Livestock disease and disposal help

Filed in Just In by March 26, 2021

UPPER Hunter landholders are warned to be on the look-out for an increase in animal diseases, following the recent flooding.

See animal assistance hotlines and guides below

Lyndell Stone, Hunter Local Land Services District Vet, says it is important to inspect livestock at regular intervals once it is safe to do so.

“The most important consideration is to ensure livestock have access to clean water and feed,” Ms Stone said.

“Stock that are nutritionally challenged and stressed as a result of the floods, are likely to be more susceptible to a range of diseases,” she said.

“Animals that have been standing in water for some time are susceptible to skin and respiratory infections whilst bacteria, biting insects and worm eggs and larvae may also be present,” she said.

“Flooded pastures can be contaminated with silt and debris which pose a particular risk as wounds or breaks in skin can quickly become infected,” said Ms Stone.

Landholders should also check for plant and feed poisonings, incase livestock have fed on flood affected feed, poisonous plants, weeds or rotting pastures.

“Where possible, producers who are sending stock away on agistment should endeavour to make enquiries as to the presence of poisonous plants on those properties and monitor cattle closely,” Ms Stone said.

“The same applies to stored or standing feed that might also be flood affected,” she said.

“The good news is that if caught early, many of these diseases can be treated with veterinary attention,” concluded Lyndell.

The New South Wales Department of Primary Industries (DPI) and Local Land Services (LLS) are responding to natural disasters together as the Agriculture and Animal Services Functional Area (AASFA).

AASFA are working with animal owners in flood affected areas to manage impacts on stock and companion animals and to ensure deceased livestock is disposed of quickly and safely.

Simon Oliver, AASFA Incident Controller said the emergency response is focused on the preservation of life however, as flood waters begin to recede, landholders and other community members may begin to encounter deceased stock and other animals.

“We understand the discovery of deceased livestock and pets is very distressing to community, and especially livestock owners,” Mr Oliver said.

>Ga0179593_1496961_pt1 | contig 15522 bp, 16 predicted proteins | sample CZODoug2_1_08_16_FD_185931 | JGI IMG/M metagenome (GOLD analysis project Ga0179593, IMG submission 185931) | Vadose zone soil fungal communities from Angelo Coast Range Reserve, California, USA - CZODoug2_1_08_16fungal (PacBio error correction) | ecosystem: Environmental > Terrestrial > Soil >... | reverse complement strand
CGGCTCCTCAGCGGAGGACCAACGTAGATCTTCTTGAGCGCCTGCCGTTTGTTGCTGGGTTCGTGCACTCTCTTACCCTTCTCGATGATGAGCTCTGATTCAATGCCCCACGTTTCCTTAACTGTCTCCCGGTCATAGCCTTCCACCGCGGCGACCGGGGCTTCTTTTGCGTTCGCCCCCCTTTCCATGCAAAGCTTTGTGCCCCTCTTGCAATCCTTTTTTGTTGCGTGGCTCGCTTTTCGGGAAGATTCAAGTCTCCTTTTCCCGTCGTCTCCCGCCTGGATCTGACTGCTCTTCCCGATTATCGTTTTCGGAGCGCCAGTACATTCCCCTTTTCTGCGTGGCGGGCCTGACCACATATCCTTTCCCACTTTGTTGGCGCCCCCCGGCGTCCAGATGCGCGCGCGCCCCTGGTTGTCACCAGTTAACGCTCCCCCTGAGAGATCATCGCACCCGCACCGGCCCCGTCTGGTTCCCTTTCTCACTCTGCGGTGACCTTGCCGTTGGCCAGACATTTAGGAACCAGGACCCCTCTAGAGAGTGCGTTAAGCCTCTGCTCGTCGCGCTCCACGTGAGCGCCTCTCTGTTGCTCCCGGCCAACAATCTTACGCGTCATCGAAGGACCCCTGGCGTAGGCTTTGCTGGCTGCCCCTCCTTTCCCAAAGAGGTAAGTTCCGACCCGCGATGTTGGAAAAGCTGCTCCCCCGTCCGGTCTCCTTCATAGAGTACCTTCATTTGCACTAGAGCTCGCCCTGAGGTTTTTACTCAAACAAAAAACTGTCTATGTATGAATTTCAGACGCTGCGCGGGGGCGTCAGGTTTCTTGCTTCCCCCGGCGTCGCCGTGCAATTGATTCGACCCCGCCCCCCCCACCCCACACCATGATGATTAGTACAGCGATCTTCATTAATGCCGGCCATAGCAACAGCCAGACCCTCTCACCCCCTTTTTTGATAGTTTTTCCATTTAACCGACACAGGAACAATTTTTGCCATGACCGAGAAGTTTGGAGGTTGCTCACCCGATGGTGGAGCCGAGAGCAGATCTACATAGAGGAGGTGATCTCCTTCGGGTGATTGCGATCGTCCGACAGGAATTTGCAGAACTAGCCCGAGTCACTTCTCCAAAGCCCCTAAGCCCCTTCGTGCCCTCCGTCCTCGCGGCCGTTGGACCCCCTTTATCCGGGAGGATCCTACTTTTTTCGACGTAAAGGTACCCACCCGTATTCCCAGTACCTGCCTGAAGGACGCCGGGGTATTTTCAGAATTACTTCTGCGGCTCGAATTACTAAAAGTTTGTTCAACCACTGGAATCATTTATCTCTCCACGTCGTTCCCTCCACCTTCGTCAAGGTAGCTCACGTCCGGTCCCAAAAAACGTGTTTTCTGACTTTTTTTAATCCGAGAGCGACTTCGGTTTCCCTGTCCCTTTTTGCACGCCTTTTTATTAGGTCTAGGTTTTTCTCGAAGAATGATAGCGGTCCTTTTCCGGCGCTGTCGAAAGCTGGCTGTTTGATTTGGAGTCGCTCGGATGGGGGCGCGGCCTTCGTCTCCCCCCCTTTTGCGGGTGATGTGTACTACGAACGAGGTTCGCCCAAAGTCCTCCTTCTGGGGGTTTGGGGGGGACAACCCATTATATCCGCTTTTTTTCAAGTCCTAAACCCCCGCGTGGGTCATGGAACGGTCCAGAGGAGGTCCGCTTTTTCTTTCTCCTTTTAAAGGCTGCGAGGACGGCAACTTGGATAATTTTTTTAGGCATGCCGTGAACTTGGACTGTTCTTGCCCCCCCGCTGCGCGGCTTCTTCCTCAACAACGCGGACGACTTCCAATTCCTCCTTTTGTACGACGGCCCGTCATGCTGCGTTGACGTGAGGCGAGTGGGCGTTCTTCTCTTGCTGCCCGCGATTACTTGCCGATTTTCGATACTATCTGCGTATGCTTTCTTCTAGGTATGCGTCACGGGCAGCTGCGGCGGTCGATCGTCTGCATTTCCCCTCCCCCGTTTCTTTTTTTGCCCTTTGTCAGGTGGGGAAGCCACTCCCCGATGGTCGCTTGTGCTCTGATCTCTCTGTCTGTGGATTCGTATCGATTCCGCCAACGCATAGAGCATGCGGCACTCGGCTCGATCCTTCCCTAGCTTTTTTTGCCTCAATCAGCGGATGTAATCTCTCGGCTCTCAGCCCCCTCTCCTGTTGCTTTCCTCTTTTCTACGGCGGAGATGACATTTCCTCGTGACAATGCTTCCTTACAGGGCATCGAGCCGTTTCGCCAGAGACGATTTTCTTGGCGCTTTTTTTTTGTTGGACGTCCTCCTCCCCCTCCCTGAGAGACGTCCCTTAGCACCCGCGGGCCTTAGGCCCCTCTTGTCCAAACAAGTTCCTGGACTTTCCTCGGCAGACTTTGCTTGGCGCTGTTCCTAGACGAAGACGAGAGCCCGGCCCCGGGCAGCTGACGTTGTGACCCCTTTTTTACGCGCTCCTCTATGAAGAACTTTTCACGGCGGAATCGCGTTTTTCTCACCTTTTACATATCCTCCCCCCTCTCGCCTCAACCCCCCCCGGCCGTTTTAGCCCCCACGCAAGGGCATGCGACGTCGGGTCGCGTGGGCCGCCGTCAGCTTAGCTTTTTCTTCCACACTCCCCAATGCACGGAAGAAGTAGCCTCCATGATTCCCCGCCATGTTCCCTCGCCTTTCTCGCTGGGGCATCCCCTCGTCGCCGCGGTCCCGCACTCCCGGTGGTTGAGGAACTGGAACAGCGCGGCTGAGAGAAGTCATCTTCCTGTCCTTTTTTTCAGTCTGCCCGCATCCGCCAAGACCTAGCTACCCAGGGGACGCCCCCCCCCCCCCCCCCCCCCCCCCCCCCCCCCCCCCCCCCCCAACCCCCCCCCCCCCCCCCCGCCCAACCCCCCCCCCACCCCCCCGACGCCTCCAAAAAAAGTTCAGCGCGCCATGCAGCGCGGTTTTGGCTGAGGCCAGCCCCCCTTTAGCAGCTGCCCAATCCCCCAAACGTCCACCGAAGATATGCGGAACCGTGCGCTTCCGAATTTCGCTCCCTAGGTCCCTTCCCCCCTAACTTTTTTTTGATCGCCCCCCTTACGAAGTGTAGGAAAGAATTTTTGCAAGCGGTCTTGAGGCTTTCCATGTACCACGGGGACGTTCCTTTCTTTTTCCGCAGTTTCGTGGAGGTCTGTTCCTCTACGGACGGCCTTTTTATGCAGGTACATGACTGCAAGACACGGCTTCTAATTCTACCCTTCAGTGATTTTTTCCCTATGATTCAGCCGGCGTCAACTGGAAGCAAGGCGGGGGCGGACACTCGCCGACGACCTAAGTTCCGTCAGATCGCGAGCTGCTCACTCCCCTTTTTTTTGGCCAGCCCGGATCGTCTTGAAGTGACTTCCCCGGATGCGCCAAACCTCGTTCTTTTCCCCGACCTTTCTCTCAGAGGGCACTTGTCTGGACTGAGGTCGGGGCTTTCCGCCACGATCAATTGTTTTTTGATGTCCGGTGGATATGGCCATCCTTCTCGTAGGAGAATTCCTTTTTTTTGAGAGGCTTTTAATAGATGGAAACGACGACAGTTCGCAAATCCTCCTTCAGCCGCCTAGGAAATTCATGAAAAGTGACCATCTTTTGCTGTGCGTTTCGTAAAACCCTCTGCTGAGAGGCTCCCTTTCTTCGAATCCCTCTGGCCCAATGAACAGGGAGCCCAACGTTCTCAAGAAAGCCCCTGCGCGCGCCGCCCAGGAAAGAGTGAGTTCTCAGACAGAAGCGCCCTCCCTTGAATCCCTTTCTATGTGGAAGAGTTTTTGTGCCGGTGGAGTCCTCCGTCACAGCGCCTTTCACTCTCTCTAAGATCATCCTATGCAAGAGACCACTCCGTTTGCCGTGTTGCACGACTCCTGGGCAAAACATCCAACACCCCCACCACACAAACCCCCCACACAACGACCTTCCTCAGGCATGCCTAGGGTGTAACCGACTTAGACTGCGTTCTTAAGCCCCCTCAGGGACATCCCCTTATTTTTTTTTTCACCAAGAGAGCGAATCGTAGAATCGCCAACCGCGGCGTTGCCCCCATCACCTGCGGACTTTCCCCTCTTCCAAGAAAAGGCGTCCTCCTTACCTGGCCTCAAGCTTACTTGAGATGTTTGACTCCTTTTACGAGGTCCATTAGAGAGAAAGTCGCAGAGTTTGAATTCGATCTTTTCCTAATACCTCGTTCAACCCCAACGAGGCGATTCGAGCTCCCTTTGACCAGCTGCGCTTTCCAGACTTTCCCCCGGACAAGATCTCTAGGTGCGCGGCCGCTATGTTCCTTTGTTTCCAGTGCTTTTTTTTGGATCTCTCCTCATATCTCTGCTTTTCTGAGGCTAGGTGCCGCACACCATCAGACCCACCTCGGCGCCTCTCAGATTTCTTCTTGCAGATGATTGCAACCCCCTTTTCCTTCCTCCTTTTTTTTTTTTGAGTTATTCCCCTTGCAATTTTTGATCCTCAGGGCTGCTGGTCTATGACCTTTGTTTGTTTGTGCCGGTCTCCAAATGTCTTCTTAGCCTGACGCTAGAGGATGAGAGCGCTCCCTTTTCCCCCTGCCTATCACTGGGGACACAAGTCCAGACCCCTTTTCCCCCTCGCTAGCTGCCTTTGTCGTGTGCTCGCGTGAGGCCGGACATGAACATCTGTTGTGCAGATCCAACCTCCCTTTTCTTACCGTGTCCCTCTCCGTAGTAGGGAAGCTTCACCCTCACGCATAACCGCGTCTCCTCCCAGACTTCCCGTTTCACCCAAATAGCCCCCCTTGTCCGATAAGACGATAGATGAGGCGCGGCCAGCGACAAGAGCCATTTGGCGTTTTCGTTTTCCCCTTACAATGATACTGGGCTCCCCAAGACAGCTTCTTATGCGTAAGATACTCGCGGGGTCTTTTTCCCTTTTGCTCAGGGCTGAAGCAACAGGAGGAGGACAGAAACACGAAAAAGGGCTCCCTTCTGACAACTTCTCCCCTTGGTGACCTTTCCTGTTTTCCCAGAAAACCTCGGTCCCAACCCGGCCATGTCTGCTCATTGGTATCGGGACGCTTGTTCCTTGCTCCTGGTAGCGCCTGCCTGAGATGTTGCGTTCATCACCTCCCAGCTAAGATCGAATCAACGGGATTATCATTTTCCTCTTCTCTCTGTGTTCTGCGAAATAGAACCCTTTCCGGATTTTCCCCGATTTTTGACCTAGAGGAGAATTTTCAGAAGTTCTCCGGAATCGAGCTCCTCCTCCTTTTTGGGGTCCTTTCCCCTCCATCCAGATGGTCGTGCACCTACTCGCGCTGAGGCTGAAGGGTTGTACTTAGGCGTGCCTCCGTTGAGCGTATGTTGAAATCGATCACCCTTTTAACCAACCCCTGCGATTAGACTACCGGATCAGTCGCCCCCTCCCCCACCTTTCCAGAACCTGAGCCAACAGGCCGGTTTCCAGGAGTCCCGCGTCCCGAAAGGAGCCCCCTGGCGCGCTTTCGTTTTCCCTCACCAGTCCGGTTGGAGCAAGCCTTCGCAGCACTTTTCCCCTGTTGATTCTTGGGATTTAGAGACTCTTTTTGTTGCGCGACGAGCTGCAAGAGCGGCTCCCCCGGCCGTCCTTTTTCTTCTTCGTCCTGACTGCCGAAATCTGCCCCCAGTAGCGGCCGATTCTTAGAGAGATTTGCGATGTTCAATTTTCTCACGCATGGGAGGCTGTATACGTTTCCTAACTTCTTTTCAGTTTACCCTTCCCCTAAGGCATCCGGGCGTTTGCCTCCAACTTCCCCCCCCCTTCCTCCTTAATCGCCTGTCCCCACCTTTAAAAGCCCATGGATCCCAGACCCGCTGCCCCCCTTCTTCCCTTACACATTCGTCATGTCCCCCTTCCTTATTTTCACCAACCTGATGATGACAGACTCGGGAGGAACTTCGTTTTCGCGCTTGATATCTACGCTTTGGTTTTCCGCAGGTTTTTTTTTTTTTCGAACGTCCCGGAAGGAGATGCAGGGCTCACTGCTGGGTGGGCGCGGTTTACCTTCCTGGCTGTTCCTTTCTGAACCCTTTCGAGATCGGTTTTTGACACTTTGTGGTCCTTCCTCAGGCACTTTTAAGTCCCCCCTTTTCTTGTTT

“This flooding disaster has sadly seen stock losses across large areas of the North Coast, Mid Coast and Hunter and Greater Sydney areas, where floodwaters impacted farmland,” he said.

“We are working to locate and safely remove any carcasses as quickly as possible to help producers deal with the immediate impact and to reduce the risk of disease and contamination,” he said.

“Flooded areas are often unsuitable for onsite burial, so where possible transport and burial of carcasses is being arranged through appropriate local sites,” said Mr Oliver.

Landholders and members of the public who encounter a deceased animal can report it to Agriculture and Animal Services hotline on 1800 814 647.

“We also understand it can be a shock for community members to encounter deceased stock so we appreciate the effort that goes into reporting these incidents,” Mr Oliver said.

“If people are able to take a note or photo of any tags, brands or ear markings on the stock when reporting them that will help us support the stock owners through this process,” he said

For assistance with animal assessment landholders can register with the Agriculture and Animal Services hotline on 1800 814 647 or directly contact their Local Land Services District Veterinarian.

Local Land Services have also produced the “Caring for livestock in times of flood” guide to assist landholders in monitoring livestock.

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